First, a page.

It has come to our attention that the Harmonic scalpel (Ethicon Endo-Surgery, Inc., Cincinnati, OH, USA) is widely used in other surgical fields, such as general surgery and otorhinolaryngology. The Harmonic scalpel has the advantage of being able to resect tissues more accurately than is possible using electrocautery. In addition, less smoke is generated during surgery, the operative time is shorter, heat damage to the surrounding tissues is reduced, and more certain hemostasis can be achieved [9]. In recent years, a number of studies related to the effects of Harmonic scalpels have been published. According to these reports, the use of Harmonic scalpels in breast surgery, including mastectomy and lymph node dissection for breast cancer patients, reduced the incidence of postoperative bleeding and seroma formation [9-12]. To date, however, research on the effects of Harmonic scalpels to prevent seroma formation when LD myocutaneous flaps are used for breast reconstruction has been published in the United States, but not in Korea [13].

In this study, by comparing the incidence of seroma formation, the total amount of drainage, and the timing of drain removal after breast reconstruction, we intended to clarify the effect of using a Harmonic scalpel and three-point deep dermal sutures (a modified version of quilting sutures) at the donor site.

METHODS

Study design

Data were collected by chart review. This retrospective study examined data over a 3-year period from January 2016 to December 2018. A total of 153 patients who underwent immediate breast reconstruction performed by a single surgeon were reviewed. Thirty patients with missing or inaccurate data and 15 patients who were outliers in terms of risk factors (age, BMI, and the amount of tissue surgically extracted) were excluded.

Each patient underwent immediate breast reconstruction with an LD myocutaneous flap after nipple-sparing or skin-sparing mastectomy. None of the patients had a smoking history or a history of radiotherapy in the area prior to surgery.

In the control group (group A), fibrin sealant was used to seal the donor sites to reduce the incidence of seroma formation during surgery. In the experimental group (group B), in addition to fibrin sealant, a Harmonic scalpel was used to dissect and elevate the LD myocutaneous flap from the back. Three-point deep dermal sutures were used to close the donor sites in this group.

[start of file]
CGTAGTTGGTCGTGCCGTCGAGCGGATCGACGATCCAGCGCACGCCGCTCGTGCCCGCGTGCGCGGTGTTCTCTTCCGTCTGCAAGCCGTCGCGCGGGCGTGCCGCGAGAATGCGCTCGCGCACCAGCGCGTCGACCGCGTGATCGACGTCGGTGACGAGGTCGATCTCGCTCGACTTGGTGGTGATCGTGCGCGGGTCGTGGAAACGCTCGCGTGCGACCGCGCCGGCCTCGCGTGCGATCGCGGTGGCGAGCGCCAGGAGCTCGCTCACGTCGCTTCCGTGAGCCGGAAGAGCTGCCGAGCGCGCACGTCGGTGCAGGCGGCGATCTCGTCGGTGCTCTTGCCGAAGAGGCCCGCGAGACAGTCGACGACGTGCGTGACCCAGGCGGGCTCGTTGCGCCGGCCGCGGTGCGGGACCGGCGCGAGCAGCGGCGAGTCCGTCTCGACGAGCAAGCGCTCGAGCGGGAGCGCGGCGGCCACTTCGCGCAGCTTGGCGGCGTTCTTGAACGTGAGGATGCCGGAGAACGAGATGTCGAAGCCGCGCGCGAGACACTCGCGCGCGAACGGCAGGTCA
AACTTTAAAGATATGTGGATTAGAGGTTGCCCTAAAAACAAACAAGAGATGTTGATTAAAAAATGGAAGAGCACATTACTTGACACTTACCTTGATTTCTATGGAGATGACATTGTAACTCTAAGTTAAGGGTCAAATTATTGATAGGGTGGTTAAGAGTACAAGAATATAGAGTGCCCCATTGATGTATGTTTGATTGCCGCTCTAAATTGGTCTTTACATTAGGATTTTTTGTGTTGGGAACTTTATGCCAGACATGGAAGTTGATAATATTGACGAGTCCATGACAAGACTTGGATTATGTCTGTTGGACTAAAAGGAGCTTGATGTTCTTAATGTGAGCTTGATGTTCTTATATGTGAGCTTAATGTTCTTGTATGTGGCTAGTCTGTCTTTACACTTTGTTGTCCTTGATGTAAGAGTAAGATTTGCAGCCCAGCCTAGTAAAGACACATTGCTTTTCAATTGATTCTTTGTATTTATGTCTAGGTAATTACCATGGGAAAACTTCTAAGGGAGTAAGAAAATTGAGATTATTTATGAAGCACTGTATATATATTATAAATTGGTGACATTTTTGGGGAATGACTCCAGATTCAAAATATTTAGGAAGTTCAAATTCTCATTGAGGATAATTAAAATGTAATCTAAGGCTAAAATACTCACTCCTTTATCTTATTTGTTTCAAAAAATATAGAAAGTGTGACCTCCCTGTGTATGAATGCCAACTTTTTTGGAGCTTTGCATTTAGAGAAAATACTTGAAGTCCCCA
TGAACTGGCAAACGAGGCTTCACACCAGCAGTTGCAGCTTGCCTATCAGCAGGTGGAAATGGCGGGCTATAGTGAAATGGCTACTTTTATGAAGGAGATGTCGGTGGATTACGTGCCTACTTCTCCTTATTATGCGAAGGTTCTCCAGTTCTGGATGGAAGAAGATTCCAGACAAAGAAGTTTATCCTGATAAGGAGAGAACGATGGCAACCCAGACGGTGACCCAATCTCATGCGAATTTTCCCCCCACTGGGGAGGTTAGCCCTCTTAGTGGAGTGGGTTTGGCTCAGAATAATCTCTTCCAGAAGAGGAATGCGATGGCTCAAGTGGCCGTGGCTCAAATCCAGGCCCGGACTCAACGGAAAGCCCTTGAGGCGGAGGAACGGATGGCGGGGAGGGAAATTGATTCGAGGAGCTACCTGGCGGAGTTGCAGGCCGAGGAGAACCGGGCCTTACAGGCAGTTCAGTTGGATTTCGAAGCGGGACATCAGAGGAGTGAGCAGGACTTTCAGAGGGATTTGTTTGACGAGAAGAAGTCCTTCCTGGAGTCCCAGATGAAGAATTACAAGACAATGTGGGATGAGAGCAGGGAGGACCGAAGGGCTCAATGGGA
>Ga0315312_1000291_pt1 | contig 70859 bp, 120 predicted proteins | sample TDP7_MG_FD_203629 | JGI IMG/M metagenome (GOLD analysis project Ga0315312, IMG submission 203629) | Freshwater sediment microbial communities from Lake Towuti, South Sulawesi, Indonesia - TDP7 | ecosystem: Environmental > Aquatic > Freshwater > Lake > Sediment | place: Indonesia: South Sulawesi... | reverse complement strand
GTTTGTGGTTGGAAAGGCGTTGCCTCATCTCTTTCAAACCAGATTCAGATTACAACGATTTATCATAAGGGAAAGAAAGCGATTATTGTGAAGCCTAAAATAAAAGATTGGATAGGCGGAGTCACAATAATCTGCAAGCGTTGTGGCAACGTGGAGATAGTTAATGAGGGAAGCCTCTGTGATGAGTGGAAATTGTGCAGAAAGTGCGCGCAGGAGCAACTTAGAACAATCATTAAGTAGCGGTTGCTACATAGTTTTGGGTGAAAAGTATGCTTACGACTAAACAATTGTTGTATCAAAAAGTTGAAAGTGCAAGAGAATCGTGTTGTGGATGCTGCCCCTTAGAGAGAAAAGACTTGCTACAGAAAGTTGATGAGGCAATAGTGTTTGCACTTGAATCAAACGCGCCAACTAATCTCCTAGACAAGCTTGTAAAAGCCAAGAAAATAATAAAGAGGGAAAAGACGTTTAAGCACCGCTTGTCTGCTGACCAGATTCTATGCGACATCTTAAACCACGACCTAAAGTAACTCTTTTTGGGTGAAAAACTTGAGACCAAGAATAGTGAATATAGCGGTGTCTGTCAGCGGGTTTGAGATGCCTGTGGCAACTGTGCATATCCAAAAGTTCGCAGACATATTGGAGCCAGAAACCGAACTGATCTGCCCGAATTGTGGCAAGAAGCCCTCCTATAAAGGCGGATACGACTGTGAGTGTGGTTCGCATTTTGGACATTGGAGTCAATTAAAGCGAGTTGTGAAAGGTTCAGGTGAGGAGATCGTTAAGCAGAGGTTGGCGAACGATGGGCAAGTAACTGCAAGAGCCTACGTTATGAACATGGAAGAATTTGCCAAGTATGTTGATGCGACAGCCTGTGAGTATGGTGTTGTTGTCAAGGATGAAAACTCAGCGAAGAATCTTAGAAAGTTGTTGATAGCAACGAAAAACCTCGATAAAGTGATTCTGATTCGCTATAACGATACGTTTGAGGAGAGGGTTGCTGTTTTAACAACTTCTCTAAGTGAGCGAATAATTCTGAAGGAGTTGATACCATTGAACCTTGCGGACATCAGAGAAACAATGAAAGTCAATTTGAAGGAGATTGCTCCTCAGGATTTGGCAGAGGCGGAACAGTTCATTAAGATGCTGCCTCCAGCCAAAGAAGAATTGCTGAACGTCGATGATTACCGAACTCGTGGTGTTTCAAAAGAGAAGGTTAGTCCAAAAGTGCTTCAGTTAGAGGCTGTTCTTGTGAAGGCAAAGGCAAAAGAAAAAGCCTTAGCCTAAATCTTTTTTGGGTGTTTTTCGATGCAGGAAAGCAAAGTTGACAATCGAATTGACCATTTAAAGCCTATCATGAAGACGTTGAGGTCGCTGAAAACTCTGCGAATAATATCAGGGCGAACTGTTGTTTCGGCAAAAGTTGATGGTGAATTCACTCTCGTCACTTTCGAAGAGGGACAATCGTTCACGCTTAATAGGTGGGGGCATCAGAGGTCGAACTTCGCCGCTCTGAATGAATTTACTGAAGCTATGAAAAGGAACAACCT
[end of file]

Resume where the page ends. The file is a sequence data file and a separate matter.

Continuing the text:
We thoroughly checked every patient’s preoperative data, including their preoperative BMI, coagulation disorder status, and history of drug-specific reactions, pregnancy, and systemic diseases. Patients with an excessively high BMI (>35 kg/m2), a preoperative history of using steroids or anticoagulants, or systemic diseases were excluded, as well as those who were pregnant or breastfeeding.

During the operation, the total weight of the excised breast tissue was measured with a consistently used scale. In every patient, the sentinel lymph nodes and axillary lymph nodes were removed. Two 200-mL Jackson-Pratt (Barovac; Sewoon Medical, Seoul, Korea) tubes were inserted into the LD muscle donor site. One tube was located in the LD muscle and the other was located in an axillary dissection donor site on the back. We always applied two drains to the donor site. The drains were removed when the amount of drainage was less than 30 mL for 2 consecutive days. The drainage amount on postoperative days (POD) 1 and 2, the timing of drain removal, and the incidence of seroma formation were collected and analyzed. To analyze and minimize the bias resulting from the effects of risk factors for seroma, data such as patients’ age, the breast specimen weight, BMI, and history of smoking were collected and analyzed.

Drainage amount was calculated only from the two drains in the back donor site. We defined seroma formation as fluid collection observed visually or ultrasonographically at the donor site after drain removal.

A Harmonic scalpel was used to dissect and elevate the LD muscle from the deep muscle of the back, rather than using an electric coagulator (Fig. 1).

Fig. 1.

The appearance of a Harmonic scalpel (Ethicon Endo-Surgery Inc., Cincinnati, OH, USA). It is an ultrasound resection method that enables hemostasis at the same time as tissue resection by using high-frequency mechanical vibrations ranging from 20,000 Hz to 60,000 Hz.

Fibrin sealant was divided into two separate syringes, one containing fibrinogen and the other one containing thrombin. We sprayed 4 mL of aerosolized fibrin into the back donor site before performing three-point deep dermal sutures (Fig. 2). Mixing the two components resulted in a viscous glue as thrombin converted fibrinogen into fibrin. A meticulous dressing was applied to the operative site every day.

Fig. 2.

Insertion of two 200-mL Jackson-Pratt drains at the latissimus dorsi muscle donor site alone and at a donor site with the axillary dissection site on the back. Fibrin sealant was sprayed after drain insertion.